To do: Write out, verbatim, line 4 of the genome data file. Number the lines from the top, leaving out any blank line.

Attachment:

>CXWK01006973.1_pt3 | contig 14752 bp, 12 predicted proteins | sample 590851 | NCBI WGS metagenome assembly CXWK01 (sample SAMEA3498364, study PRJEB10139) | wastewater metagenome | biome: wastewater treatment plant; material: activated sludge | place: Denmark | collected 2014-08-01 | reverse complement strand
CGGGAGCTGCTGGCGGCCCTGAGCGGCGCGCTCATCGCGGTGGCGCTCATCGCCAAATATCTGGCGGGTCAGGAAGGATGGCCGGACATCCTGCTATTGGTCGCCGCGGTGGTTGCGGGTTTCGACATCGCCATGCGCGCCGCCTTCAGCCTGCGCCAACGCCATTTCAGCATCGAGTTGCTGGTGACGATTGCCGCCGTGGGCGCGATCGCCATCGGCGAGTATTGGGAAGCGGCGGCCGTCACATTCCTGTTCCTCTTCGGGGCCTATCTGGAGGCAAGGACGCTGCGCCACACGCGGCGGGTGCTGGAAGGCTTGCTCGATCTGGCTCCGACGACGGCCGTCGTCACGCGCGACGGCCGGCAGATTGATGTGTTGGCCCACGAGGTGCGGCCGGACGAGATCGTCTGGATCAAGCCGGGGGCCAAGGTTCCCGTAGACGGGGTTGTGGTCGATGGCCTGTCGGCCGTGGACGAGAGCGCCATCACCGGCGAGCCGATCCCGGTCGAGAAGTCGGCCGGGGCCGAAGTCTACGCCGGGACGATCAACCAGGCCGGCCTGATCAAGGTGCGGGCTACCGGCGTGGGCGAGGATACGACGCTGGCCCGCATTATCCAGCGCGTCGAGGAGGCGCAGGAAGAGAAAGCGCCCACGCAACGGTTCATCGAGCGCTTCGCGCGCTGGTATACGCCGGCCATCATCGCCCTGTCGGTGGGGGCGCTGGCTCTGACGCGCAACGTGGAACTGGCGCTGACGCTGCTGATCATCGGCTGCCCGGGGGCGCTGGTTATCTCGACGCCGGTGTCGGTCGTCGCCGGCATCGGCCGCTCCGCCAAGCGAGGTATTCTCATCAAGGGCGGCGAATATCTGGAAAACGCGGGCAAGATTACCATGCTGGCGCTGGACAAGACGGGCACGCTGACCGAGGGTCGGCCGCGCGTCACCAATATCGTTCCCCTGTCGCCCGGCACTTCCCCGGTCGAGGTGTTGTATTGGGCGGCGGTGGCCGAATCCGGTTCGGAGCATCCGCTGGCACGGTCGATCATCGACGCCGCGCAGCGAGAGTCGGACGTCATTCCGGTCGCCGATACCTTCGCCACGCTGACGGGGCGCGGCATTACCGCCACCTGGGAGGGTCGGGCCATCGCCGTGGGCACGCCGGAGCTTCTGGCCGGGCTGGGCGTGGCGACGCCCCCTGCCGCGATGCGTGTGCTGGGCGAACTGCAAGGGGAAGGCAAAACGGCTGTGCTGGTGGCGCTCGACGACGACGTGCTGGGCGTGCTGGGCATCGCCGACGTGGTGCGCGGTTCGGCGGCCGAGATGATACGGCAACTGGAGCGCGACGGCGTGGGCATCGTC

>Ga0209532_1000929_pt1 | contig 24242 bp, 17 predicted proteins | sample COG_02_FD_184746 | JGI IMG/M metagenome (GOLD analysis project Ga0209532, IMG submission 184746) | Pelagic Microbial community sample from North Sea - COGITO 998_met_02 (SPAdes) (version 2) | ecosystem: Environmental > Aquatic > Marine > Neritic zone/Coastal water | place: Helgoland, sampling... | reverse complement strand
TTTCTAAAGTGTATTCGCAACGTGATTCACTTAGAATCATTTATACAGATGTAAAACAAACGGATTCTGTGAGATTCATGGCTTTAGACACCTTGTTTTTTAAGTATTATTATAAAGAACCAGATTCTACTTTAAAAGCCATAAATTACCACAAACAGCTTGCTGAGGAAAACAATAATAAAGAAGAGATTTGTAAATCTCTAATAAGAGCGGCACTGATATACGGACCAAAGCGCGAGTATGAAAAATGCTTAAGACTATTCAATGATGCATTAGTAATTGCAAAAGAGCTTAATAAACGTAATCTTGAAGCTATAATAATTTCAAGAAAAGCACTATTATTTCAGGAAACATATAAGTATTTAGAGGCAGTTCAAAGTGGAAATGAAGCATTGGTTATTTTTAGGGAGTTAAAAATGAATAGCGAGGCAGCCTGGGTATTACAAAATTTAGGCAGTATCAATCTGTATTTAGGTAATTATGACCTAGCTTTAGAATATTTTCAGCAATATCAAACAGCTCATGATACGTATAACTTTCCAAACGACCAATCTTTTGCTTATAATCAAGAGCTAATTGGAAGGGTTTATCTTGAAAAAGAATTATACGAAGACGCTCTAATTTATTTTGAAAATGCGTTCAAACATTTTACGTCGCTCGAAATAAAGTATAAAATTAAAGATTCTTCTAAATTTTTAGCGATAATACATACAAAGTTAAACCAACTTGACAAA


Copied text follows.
TTTCTAAAGTGTATTCGCAACGTGATTCACTTAGAATCATTTATACAGATGTAAAACAAACGGATTCTGTGAGATTCATGGCTTTAGACACCTTGTTTTTTAAGTATTATTATAAAGAACCAGATTCTACTTTAAAAGCCATAAATTACCACAAACAGCTTGCTGAGGAAAACAATAATAAAGAAGAGATTTGTAAATCTCTAATAAGAGCGGCACTGATATACGGACCAAAGCGCGAGTATGAAAAATGCTTAAGACTATTCAATGATGCATTAGTAATTGCAAAAGAGCTTAATAAACGTAATCTTGAAGCTATAATAATTTCAAGAAAAGCACTATTATTTCAGGAAACATATAAGTATTTAGAGGCAGTTCAAAGTGGAAATGAAGCATTGGTTATTTTTAGGGAGTTAAAAATGAATAGCGAGGCAGCCTGGGTATTACAAAATTTAGGCAGTATCAATCTGTATTTAGGTAATTATGACCTAGCTTTAGAATATTTTCAGCAATATCAAACAGCTCATGATACGTATAACTTTCCAAACGACCAATCTTTTGCTTATAATCAAGAGCTAATTGGAAGGGTTTATCTTGAAAAAGAATTATACGAAGACGCTCTAATTTATTTTGAAAATGCGTTCAAACATTTTACGTCGCTCGAAATAAAGTATAAAATTAAAGATTCTTCTAAATTTTTAGCGATAATACATACAAAGTTAAACCAACTTGACAAA